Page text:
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Jan 28, 2020

Nanoparticle chomps away plaques that cause heart attacks

Posted by in categories: biotech/medical, engineering, habitats, nanotechnology

Michigan State University and Stanford University scientists have invented a nanoparticle that eats away—from the inside out—portions of plaques that cause heart attacks.

Bryan Smith, associate professor of biomedical engineering at MSU, and a team of scientists created a “Trojan Horse” nanoparticle that can be directed to eat debris, reducing and stabilizing plaque. The discovery could be a potential treatment for atherosclerosis, a leading cause of death in the United States.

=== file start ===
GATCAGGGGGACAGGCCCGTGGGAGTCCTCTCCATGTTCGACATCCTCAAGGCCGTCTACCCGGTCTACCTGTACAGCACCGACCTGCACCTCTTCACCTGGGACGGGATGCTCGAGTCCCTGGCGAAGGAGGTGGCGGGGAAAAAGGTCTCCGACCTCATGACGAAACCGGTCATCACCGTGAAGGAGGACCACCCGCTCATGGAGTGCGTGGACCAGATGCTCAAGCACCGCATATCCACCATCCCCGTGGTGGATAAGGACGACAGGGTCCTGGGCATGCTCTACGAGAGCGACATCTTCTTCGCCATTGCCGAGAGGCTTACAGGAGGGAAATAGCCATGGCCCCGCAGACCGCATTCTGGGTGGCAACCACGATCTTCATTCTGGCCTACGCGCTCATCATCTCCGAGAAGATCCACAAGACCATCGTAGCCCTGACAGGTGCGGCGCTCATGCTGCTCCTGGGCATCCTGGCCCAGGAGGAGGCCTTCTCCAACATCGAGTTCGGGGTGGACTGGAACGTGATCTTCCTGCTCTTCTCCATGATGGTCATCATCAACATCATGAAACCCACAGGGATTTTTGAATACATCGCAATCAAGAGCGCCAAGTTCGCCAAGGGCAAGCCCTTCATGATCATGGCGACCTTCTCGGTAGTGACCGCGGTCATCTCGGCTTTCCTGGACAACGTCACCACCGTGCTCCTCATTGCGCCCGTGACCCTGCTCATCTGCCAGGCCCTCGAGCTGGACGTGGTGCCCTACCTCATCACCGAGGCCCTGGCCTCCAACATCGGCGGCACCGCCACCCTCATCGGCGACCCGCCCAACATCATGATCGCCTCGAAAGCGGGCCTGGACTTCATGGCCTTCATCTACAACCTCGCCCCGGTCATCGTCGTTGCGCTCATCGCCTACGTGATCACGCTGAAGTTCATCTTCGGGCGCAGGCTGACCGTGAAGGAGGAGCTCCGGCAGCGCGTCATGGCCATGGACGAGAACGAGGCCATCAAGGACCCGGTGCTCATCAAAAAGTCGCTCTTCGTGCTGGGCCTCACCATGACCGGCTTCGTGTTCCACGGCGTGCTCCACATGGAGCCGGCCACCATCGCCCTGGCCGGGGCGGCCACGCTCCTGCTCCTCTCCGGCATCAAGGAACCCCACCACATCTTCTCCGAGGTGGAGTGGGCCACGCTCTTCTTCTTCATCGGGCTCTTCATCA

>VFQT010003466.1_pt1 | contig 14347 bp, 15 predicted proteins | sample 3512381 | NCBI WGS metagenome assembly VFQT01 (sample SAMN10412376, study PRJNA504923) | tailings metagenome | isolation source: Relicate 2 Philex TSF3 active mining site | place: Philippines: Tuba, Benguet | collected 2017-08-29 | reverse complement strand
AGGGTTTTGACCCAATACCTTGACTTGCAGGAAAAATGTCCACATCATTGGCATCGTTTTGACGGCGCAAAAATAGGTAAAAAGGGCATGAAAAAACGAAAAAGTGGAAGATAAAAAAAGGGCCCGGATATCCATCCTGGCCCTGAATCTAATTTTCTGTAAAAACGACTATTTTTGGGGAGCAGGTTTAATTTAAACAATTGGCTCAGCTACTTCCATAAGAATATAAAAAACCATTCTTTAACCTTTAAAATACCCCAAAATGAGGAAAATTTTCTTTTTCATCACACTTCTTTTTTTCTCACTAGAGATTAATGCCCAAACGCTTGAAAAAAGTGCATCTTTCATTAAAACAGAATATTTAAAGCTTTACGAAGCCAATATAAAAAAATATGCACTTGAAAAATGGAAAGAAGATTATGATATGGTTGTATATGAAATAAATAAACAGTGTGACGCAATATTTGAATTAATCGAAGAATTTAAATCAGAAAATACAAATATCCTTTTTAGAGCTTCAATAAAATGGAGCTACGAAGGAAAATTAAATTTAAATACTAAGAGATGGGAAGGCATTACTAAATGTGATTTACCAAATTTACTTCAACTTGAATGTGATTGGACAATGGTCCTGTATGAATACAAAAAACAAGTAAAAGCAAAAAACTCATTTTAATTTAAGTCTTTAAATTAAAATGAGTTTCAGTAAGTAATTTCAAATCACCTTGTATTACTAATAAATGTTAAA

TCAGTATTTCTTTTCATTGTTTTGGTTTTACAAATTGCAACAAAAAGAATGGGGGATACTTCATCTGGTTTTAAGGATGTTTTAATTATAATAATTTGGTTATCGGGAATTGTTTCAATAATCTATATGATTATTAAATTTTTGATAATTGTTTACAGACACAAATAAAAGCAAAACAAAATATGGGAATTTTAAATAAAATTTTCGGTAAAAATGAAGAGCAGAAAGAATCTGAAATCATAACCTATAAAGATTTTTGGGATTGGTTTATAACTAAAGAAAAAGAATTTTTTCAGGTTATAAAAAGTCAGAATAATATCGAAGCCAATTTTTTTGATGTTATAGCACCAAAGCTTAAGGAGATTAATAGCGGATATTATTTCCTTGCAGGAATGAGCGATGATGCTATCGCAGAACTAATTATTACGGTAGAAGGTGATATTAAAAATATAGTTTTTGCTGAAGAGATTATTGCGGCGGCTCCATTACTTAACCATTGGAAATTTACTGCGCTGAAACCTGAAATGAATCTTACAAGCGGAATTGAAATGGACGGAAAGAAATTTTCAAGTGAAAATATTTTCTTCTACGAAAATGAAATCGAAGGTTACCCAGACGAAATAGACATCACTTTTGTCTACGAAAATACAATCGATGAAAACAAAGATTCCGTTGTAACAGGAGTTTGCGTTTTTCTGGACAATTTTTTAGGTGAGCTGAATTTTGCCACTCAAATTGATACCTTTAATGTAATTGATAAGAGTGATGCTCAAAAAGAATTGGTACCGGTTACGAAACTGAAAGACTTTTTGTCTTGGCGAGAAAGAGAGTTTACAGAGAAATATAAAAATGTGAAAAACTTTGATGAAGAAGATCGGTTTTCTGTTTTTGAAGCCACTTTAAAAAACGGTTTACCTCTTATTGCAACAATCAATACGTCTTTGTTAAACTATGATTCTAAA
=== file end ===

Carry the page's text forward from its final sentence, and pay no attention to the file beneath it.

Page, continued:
The results, published in the current issue of Nature Nanotechnology, showcases the nanoparticle that homes in on due to its high selectivity to a particular immune cell type—monocytes and macrophages. Once inside the macrophages in those plaques, it delivers a drug agent that stimulates the cell to engulf and eat cellular debris. Basically, it removes the diseased/dead in the plaque core. By reinvigorating the macrophages, size is reduced and stabilized.

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